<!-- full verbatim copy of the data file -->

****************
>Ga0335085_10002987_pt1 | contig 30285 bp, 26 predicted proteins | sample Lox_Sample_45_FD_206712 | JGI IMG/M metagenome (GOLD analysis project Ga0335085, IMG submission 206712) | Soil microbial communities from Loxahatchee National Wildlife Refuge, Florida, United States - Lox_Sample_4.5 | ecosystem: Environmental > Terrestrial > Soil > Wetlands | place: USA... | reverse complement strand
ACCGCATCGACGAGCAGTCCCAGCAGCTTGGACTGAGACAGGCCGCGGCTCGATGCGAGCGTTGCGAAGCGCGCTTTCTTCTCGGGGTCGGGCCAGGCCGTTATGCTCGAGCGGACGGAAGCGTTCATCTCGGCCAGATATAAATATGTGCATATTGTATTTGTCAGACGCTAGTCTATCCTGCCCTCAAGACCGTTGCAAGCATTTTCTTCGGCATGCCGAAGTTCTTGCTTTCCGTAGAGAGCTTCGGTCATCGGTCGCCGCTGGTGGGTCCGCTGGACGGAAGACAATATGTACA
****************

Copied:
>Ga0335085_10002987_pt1 | contig 30285 bp, 26 predicted proteins | sample Lox_Sample_45_FD_206712 | JGI IMG/M metagenome (GOLD analysis project Ga0335085, IMG submission 206712) | Soil microbial communities from Loxahatchee National Wildlife Refuge, Florida, United States - Lox_Sample_4.5 | ecosystem: Environmental > Terrestrial > Soil > Wetlands | place: USA... | reverse complement strand
ACCGCATCGACGAGCAGTCCCAGCAGCTTGGACTGAGACAGGCCGCGGCTCGATGCGAGCGTTGCGAAGCGCGCTTTCTTCTCGGGGTCGGGCCAGGCCGTTATGCTCGAGCGGACGGAAGCGTTCATCTCGGCCAGATATAAATATGTGCATATTGTATTTGTCAGACGCTAGTCTATCCTGCCCTCAAGACCGTTGCAAGCATTTTCTTCGGCATGCCGAAGTTCTTGCTTTCCGTAGAGAGCTTCGGTCATCGGTCGCCGCTGGTGGGTCCGCTGGACGGAAGACAATATGTACA